Cyprus and Denmark co-hosted a side event dealing with the successes and challenges of contemporary universality of the Rome Statue. Many of the challenges dealt with politics – including the particulars of accepting ICC jurisdiction and ease of investigation for the Prosecutor as well as lack of executive immunity, finances – the lack of a state’s fiscal ability to implement changes necessary to compliment the Rome Statute requirements, and lack of access of information – both in quality and quantity. However panelists from both civil society and the Court highlighted successes such as the processes for non-states parties leading to ratification and that while though there is a slow down in the number ratifications this was to be statistically expected once 2/3 of the states parties ratified and more should be expected on a slower basis. Members of the panel agreed that while universality is an essential step in pursuing international peace and justice, it is also important to implement the Rome Statute.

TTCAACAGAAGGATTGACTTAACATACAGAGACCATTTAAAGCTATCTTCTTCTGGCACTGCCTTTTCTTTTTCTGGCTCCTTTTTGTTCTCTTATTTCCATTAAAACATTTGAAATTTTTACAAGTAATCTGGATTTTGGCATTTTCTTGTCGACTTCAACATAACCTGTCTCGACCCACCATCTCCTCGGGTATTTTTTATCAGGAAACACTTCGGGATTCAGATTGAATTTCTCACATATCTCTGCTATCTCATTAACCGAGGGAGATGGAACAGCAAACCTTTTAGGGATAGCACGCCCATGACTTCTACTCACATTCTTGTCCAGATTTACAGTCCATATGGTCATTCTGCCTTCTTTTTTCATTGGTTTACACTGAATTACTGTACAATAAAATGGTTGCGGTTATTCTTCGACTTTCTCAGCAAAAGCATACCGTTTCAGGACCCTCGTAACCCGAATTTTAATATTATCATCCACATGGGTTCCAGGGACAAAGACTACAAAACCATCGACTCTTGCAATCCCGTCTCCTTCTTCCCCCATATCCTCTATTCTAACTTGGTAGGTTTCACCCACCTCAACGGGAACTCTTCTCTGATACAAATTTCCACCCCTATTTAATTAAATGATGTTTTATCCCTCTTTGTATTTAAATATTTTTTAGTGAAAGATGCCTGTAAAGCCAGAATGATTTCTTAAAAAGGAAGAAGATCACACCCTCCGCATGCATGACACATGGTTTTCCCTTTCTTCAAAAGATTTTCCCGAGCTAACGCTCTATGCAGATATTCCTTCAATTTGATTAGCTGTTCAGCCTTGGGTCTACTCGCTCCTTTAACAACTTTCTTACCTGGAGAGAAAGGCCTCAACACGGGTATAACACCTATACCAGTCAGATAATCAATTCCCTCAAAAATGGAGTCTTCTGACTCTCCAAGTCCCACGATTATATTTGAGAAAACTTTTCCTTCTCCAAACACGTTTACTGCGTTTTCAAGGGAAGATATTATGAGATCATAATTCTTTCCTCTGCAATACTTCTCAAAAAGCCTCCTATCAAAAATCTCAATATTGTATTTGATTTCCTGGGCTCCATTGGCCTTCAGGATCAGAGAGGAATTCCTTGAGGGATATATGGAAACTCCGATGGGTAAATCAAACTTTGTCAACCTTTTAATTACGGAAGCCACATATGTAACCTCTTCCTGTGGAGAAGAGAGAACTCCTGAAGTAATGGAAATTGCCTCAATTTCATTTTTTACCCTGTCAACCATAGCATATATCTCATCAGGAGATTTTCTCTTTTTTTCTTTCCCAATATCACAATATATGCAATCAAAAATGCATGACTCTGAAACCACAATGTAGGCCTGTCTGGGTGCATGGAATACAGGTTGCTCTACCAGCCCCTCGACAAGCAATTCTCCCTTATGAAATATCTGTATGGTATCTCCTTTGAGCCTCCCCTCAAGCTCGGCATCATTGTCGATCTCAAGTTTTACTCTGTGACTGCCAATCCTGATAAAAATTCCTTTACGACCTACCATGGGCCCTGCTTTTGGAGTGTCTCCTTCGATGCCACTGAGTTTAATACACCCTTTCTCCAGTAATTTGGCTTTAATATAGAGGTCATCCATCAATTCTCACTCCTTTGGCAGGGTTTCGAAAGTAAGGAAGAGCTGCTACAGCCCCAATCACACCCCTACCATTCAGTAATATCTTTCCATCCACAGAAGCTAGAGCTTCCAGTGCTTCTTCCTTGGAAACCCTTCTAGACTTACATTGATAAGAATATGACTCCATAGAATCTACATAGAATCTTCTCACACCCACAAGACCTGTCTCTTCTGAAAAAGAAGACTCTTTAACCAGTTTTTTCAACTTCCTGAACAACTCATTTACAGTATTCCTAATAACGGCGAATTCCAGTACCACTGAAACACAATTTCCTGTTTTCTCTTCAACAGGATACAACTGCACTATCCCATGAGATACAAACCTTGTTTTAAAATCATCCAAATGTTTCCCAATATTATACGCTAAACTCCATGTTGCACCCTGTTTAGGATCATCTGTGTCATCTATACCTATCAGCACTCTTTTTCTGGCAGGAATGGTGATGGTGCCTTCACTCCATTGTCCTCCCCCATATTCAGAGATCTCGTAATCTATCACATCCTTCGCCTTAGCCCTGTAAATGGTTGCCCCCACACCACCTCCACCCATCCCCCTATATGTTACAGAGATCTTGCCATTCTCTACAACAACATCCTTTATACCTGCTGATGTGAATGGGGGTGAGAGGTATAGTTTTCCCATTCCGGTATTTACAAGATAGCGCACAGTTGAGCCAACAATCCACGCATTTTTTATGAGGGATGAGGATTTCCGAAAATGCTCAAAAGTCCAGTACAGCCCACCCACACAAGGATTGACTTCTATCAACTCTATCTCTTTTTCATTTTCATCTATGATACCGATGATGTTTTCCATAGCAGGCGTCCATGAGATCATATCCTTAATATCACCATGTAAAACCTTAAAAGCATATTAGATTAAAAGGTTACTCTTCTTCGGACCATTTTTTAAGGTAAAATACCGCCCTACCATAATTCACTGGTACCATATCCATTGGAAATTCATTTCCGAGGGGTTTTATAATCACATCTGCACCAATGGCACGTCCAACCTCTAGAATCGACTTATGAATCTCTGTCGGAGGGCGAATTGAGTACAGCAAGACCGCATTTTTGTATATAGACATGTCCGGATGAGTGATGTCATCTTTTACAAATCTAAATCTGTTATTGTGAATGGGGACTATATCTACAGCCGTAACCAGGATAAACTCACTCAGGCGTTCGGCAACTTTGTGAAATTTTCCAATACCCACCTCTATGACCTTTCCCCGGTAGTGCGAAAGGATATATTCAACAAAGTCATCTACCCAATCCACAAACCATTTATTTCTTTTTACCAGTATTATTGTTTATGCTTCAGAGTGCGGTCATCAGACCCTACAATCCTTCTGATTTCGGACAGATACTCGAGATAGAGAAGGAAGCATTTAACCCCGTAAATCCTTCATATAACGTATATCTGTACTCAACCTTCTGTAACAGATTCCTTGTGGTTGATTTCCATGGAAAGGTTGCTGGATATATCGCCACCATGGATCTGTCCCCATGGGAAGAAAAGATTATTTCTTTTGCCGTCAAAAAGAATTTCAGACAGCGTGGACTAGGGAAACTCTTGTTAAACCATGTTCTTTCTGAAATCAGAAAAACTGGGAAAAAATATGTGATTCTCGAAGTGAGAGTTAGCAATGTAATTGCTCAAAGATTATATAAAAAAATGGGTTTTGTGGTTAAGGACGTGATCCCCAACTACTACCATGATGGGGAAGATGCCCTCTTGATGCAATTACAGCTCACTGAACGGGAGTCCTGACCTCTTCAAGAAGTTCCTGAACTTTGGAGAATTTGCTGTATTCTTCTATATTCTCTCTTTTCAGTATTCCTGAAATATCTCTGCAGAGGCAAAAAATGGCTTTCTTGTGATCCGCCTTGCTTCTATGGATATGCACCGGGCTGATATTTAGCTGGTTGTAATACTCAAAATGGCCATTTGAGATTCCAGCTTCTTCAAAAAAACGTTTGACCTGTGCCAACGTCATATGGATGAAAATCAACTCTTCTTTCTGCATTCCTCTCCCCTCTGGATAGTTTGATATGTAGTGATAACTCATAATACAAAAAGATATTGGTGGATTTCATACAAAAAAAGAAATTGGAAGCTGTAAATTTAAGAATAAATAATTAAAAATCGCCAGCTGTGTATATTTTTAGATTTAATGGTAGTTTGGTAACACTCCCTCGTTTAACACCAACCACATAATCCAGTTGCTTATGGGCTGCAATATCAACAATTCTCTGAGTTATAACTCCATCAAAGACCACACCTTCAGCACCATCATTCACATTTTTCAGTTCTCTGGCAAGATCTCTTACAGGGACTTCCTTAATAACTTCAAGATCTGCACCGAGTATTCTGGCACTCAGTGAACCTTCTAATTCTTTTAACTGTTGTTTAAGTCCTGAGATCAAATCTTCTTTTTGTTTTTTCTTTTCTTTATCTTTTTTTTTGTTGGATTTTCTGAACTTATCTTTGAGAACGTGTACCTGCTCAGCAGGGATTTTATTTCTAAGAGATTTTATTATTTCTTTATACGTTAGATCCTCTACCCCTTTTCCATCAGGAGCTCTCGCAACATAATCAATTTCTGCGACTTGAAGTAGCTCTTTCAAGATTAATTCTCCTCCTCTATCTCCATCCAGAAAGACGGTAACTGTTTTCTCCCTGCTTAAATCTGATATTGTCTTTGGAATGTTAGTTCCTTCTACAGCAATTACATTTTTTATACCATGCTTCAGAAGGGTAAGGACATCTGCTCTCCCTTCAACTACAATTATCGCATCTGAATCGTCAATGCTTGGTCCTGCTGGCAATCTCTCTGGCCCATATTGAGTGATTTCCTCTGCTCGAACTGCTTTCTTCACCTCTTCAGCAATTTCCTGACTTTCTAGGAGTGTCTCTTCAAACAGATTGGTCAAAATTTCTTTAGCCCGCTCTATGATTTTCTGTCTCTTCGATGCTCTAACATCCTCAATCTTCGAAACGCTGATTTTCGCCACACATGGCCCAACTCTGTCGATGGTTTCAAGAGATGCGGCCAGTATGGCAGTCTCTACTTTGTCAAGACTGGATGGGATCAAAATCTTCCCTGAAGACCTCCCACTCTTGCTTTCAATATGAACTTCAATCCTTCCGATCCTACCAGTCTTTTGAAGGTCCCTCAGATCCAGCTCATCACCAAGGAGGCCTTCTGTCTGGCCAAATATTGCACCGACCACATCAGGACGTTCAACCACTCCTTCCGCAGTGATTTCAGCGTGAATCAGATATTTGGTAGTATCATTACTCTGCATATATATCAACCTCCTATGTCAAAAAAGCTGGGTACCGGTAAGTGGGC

Accountability and the Prospect of a Political Solution to Conflict in Syria (hosted by Belgium, France, Italy, Liechtenstein, the Netherlands, the UK, and No Peace Without Justice)

Niccolò Figà-Talamanca, Secretary General, No Peace Without Justice (Chair)
Hussein Sabbagh, Secretary General of Euro-Syrian Democratic Forum (Chair)
Raheb Alwany, Human Rights Defender
Rami Nakhla, NPWJ Syria Project Coordinator
Ayman Ghojal, Human Rights Defender
Stephen Rapp : former US ambassador for Global Justice, former SCSL Prosecutor
Elizabeth Evenson, Senior Counsel International Justice Programme, Human Rights Watch (Conclusions)